- Unless otherwise agreed in writing, in addition to the requirements of subsection 1), the landlord of a dwelling unit other than a single-family home or duplex shall, at all times, make reasonable provisions for:
- The extermination of rodents and wood destroying organisms.
- Locks and keys.
- The clean and safe condition of common areas.
- Garbage removal.
- Functioning facilities for heat during winter, running water, and hot water.
Additionally, the landlord must do everything he has agreed to in the lease.
Access to the Premises
Once you rent your dwelling unit, your right to possession is much the same as if you owned your home. However, your landlord can enter at reasonable times to inspect the unit, supply agreed services, make repairs to the premises, or show it to a possible buyer, etc. "Reasonable notice" for the purpose of repair is notice given at least 24 hours prior to the entry and "reasonable time" for the purpose of repair shall be between the hours of 7:30 a.m. and 8:00 p.m. The landlord can also enter at any time to protect or preserve the premises if there is an emergency, if you have given consent, if you withhold consent unreasonably, or if you are absent for an extended period of time equal to one-half the time for periodic rental payments.
Problems with the Landlord
If you have problems with your apartment, first ask your landlord to repair the problems. If he refuses or fails to act, report the suspected violations to the city, or county if outside city, housing or building inspector. Get a copy of the inspector's report if available and also gather other evidence concerning the violation such as pictures, physical evidence, or statements from witnesses that have first-hand knowledge of the violation.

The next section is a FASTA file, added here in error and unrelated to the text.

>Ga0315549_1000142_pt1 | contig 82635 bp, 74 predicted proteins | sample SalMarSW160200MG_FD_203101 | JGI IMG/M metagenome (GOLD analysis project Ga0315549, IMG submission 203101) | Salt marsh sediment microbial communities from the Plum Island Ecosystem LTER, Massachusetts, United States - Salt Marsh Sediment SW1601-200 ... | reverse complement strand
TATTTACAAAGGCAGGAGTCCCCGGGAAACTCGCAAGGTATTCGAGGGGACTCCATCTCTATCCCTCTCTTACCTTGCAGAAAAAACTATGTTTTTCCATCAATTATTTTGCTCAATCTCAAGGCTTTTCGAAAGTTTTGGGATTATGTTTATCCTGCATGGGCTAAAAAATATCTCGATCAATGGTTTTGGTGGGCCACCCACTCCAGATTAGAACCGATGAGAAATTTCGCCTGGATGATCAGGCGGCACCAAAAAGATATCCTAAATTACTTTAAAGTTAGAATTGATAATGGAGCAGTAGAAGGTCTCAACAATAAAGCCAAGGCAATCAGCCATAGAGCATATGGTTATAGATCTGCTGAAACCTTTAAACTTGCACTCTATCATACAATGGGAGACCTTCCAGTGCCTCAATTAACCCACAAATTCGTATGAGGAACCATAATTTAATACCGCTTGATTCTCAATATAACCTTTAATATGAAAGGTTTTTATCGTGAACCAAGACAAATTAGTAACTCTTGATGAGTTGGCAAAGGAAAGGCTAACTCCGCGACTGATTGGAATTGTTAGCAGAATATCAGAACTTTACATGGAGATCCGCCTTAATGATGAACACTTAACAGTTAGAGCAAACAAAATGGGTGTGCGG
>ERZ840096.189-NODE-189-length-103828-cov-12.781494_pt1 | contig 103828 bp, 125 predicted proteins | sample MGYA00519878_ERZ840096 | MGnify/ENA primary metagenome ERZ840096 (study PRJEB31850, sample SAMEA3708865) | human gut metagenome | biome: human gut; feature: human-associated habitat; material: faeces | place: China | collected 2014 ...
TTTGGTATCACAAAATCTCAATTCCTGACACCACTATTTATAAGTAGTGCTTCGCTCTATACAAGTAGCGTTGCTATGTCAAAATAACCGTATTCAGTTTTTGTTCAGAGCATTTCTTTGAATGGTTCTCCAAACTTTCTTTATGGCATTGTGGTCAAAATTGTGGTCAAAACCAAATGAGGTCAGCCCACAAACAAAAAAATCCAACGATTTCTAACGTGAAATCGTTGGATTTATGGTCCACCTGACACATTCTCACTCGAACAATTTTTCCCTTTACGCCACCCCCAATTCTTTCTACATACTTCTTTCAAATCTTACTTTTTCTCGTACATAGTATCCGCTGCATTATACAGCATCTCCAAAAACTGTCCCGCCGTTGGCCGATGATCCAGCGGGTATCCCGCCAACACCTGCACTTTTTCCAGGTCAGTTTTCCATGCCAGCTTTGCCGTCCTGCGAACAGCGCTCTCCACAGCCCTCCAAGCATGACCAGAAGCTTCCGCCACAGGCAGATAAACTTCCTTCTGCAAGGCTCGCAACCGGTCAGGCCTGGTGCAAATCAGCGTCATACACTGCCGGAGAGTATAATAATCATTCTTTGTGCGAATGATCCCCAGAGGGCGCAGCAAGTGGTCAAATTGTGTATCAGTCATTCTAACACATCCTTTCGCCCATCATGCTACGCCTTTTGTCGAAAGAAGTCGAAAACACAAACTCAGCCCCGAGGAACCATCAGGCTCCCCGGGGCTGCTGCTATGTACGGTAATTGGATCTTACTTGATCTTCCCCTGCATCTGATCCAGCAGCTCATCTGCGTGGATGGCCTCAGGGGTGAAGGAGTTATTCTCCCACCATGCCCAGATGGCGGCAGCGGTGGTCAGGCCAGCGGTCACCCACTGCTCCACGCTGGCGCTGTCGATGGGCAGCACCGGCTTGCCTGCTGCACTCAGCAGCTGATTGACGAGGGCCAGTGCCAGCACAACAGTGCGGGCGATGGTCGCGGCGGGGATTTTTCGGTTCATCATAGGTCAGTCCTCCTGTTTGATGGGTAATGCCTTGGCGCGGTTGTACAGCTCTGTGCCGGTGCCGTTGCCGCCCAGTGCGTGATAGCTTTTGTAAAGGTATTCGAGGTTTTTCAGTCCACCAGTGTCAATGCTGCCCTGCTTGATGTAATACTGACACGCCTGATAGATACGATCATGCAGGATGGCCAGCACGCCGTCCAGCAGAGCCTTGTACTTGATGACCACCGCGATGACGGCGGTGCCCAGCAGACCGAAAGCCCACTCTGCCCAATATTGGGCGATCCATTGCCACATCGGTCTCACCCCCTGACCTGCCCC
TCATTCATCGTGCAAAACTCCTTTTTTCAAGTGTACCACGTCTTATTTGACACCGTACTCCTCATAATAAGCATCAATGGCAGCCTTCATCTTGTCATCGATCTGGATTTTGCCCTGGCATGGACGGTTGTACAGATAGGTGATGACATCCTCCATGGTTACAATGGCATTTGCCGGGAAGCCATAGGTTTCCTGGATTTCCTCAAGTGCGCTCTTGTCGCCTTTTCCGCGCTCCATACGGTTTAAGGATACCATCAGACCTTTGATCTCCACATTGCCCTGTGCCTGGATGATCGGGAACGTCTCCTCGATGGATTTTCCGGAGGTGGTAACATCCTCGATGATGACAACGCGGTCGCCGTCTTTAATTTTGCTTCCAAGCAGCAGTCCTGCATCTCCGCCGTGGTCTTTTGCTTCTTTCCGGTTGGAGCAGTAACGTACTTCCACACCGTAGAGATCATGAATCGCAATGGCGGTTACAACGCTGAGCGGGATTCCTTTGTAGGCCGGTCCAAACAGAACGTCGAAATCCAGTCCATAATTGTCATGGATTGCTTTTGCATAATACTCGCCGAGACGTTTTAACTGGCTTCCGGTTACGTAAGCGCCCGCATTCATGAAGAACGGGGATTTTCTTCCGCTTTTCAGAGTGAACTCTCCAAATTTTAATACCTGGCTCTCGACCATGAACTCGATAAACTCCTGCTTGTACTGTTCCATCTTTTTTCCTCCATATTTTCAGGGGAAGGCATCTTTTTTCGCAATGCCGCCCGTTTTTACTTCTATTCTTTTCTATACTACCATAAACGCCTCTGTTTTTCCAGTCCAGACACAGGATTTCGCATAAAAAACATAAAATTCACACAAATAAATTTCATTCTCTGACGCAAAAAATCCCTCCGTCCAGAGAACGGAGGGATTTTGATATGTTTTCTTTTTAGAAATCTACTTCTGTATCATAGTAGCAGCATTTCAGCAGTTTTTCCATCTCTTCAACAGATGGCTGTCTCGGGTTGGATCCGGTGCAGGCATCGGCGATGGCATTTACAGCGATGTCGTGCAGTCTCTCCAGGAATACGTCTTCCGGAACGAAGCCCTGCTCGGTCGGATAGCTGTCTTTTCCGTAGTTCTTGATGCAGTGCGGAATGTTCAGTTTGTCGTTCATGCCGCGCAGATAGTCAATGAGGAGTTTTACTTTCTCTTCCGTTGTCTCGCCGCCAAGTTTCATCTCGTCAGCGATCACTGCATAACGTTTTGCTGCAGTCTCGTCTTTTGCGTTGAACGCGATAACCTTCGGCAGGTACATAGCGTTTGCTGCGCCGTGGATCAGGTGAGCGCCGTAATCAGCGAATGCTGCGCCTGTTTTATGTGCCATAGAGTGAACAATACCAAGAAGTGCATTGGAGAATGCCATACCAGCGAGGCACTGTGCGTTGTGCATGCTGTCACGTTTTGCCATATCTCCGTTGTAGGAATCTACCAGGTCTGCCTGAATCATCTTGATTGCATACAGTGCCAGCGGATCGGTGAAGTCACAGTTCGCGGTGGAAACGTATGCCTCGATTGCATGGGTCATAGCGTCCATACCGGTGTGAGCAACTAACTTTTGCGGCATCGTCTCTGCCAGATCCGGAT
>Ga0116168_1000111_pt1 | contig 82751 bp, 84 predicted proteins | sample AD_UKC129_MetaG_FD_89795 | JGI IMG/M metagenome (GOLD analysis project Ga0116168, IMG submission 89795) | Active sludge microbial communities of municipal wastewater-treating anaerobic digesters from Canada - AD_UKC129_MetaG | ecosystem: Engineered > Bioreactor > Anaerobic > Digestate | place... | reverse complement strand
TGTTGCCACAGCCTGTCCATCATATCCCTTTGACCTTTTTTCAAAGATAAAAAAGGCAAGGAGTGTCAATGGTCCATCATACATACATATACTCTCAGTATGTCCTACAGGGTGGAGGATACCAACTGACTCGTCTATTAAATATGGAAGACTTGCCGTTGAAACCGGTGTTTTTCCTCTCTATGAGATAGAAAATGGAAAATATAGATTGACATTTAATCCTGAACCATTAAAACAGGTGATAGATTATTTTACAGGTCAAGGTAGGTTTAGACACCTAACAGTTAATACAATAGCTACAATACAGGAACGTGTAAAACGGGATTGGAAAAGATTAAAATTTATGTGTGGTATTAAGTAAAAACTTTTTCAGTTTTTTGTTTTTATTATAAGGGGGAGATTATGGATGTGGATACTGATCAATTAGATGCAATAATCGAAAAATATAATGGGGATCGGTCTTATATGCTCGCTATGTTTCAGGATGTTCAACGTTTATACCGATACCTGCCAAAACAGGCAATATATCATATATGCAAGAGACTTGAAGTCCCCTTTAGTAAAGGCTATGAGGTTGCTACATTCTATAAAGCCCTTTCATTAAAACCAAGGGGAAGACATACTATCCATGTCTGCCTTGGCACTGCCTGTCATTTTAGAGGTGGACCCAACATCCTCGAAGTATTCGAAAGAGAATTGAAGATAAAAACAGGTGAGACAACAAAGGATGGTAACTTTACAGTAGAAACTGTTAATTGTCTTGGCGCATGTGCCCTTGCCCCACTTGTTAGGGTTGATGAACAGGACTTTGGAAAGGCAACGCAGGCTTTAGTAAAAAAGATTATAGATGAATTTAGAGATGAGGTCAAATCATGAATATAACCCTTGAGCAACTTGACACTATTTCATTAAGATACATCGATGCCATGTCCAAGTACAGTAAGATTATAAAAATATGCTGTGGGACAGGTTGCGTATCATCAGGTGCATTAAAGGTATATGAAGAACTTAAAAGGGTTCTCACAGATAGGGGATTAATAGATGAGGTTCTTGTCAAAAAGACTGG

If the landlord still refuses or fails to make the repairs, and the violation is substantial and material, (like plumbing or major appliances), you may write a letter to the landlord using the following format:
You may deliver the above written notice either by mail or by hand delivery. If you choose to mail your notice, send it "certified mail, return receipt requested" so that you have proof that the landlord received it. The landlord must receive this written notification at least seven (7) days before the rent is due. Therefore, in order to avoid any confusion as to the timeliness of your notice, it is advisable that you personally deliver the notice or send it as early in the rental period (the month) as possible, so that your landlord has even more than the required maximum time within which to make the repairs before your next rental payment is due. Should you hand deliver the notice, you may want to bring a witness with you other than a resident of your household, in case the landlord disputes that the notice was delivered or the date of delivery. Make sure to keep a copy of this letter for your records. PLEASE NOTE THAT YOUR RENT MUST BE CURRENT AT THE TIME OF DELIVERY.
If the seven days have expired and the landlord still has not corrected the problems, you may withhold your rent. However, if you do withhold your rental payment, you should set that money aside because if the landlord sues you for nonpayment of rent, you will be required to deposit all rent that is due with the registry of the court until the matter is resolved. If the Court determines the defects were not material you may be subject to eviction, past due rent, court costs and attorney's fees. Use this legal tool only if necessary. If it is not done properly, it could result in an eviction (i.e. rent was not current when delivered, rent was not saved, violations were minor defects, etc.).
The Tenant's Responsibilities
As a tenant, you also have certain responsibilities. If you fail to live up to these responsibilities, you may be subject to eviction. As a tenant, you must pay the rent and security deposit and follow all other legal requirements in the lease agreement.
Tenants must also:
- Keep their part of the premises clean and sanitary.
- Remove all garbage in a sanitary manner.
- Keep all plumbing fixtures clean and sanitary.
- Conduct themselves in a manner that does not disturb
- neighbors and breach the peace.
- Not destroy or deface the property.
- Comply with all housing codes.
Nonpayment of Rent
If you do not pay the rent you can be evicted. But, you cannot be evicted without a court order. To get a court order, the landlord must first take several steps listed below.